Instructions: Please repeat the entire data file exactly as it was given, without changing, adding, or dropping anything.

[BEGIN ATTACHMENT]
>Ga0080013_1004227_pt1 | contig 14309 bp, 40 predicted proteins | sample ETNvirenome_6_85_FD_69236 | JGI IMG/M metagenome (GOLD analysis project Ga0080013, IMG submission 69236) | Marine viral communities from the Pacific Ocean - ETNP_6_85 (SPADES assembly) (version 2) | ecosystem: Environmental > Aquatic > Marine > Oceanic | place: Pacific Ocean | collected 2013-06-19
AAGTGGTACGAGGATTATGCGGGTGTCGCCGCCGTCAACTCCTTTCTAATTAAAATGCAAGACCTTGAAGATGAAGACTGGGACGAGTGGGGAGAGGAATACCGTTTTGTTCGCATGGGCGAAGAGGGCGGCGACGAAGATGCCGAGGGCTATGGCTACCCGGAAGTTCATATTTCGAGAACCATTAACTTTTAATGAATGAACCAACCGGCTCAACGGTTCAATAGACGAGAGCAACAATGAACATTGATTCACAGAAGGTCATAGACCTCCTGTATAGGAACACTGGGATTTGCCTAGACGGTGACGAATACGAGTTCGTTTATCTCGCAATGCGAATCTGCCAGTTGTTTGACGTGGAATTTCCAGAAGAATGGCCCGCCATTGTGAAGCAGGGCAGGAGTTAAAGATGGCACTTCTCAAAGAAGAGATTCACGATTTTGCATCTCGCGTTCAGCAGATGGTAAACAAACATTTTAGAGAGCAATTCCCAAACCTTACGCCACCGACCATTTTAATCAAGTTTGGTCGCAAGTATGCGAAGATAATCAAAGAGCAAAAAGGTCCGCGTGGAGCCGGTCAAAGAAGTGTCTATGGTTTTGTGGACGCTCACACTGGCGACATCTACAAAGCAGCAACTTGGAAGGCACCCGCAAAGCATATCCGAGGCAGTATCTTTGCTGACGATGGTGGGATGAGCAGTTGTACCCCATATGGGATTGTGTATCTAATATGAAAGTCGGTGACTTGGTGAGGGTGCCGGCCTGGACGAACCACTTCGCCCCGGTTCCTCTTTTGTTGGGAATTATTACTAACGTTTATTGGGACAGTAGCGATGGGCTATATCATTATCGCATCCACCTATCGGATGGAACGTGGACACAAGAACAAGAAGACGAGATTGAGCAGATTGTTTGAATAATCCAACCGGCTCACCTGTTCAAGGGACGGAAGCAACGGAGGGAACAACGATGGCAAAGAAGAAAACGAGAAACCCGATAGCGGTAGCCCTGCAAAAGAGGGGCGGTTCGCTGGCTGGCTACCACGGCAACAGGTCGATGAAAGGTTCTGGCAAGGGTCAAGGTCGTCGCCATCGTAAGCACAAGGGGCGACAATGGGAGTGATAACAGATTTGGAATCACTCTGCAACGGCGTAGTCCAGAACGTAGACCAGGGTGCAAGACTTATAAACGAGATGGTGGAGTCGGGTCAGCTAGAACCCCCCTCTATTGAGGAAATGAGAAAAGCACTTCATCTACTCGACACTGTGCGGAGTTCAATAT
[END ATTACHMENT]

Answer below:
>Ga0080013_1004227_pt1 | contig 14309 bp, 40 predicted proteins | sample ETNvirenome_6_85_FD_69236 | JGI IMG/M metagenome (GOLD analysis project Ga0080013, IMG submission 69236) | Marine viral communities from the Pacific Ocean - ETNP_6_85 (SPADES assembly) (version 2) | ecosystem: Environmental > Aquatic > Marine > Oceanic | place: Pacific Ocean | collected 2013-06-19
AAGTGGTACGAGGATTATGCGGGTGTCGCCGCCGTCAACTCCTTTCTAATTAAAATGCAAGACCTTGAAGATGAAGACTGGGACGAGTGGGGAGAGGAATACCGTTTTGTTCGCATGGGCGAAGAGGGCGGCGACGAAGATGCCGAGGGCTATGGCTACCCGGAAGTTCATATTTCGAGAACCATTAACTTTTAATGAATGAACCAACCGGCTCAACGGTTCAATAGACGAGAGCAACAATGAACATTGATTCACAGAAGGTCATAGACCTCCTGTATAGGAACACTGGGATTTGCCTAGACGGTGACGAATACGAGTTCGTTTATCTCGCAATGCGAATCTGCCAGTTGTTTGACGTGGAATTTCCAGAAGAATGGCCCGCCATTGTGAAGCAGGGCAGGAGTTAAAGATGGCACTTCTCAAAGAAGAGATTCACGATTTTGCATCTCGCGTTCAGCAGATGGTAAACAAACATTTTAGAGAGCAATTCCCAAACCTTACGCCACCGACCATTTTAATCAAGTTTGGTCGCAAGTATGCGAAGATAATCAAAGAGCAAAAAGGTCCGCGTGGAGCCGGTCAAAGAAGTGTCTATGGTTTTGTGGACGCTCACACTGGCGACATCTACAAAGCAGCAACTTGGAAGGCACCCGCAAAGCATATCCGAGGCAGTATCTTTGCTGACGATGGTGGGATGAGCAGTTGTACCCCATATGGGATTGTGTATCTAATATGAAAGTCGGTGACTTGGTGAGGGTGCCGGCCTGGACGAACCACTTCGCCCCGGTTCCTCTTTTGTTGGGAATTATTACTAACGTTTATTGGGACAGTAGCGATGGGCTATATCATTATCGCATCCACCTATCGGATGGAACGTGGACACAAGAACAAGAAGACGAGATTGAGCAGATTGTTTGAATAATCCAACCGGCTCACCTGTTCAAGGGACGGAAGCAACGGAGGGAACAACGATGGCAAAGAAGAAAACGAGAAACCCGATAGCGGTAGCCCTGCAAAAGAGGGGCGGTTCGCTGGCTGGCTACCACGGCAACAGGTCGATGAAAGGTTCTGGCAAGGGTCAAGGTCGTCGCCATCGTAAGCACAAGGGGCGACAATGGGAGTGATAACAGATTTGGAATCACTCTGCAACGGCGTAGTCCAGAACGTAGACCAGGGTGCAAGACTTATAAACGAGATGGTGGAGTCGGGTCAGCTAGAACCCCCCTCTATTGAGGAAATGAGAAAAGCACTTCATCTACTCGACACTGTGCGGAGTTCAATAT